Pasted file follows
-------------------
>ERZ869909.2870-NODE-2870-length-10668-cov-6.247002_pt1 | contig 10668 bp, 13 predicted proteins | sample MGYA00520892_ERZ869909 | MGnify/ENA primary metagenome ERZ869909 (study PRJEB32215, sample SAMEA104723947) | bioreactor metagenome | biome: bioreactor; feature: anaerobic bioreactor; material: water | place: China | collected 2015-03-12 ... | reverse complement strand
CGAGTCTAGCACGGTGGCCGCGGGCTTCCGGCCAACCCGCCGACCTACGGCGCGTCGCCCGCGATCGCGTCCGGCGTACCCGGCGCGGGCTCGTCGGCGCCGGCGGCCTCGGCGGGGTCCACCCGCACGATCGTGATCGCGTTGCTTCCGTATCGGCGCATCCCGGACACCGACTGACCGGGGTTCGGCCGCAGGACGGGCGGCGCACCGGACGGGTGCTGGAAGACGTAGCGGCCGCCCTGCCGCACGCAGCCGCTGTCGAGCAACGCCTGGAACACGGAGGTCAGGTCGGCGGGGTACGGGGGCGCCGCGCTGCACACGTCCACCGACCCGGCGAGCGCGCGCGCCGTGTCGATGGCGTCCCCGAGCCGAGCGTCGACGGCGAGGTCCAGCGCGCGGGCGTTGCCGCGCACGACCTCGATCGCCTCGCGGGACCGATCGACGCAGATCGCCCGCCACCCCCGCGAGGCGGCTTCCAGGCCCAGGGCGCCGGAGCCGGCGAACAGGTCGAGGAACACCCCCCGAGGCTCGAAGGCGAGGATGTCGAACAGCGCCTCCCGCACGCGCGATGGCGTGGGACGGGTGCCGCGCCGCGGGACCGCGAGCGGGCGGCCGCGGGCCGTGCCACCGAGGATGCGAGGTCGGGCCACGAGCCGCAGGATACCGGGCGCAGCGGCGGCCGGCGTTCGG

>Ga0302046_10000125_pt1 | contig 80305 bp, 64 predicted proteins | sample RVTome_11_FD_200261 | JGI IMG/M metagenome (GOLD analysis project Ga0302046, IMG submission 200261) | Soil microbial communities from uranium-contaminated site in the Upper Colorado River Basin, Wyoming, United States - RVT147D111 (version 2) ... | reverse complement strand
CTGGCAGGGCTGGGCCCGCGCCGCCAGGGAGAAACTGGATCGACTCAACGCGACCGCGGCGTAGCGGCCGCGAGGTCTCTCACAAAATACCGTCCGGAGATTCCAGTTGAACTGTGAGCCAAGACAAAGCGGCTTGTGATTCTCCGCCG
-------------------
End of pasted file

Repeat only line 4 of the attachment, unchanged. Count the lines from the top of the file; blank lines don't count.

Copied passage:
CTGGCAGGGCTGGGCCCGCGCCGCCAGGGAGAAACTGGATCGACTCAACGCGACCGCGGCGTAGCGGCCGCGAGGTCTCTCACAAAATACCGTCCGGAGATTCCAGTTGAACTGTGAGCCAAGACAAAGCGGCTTGTGATTCTCCGCCG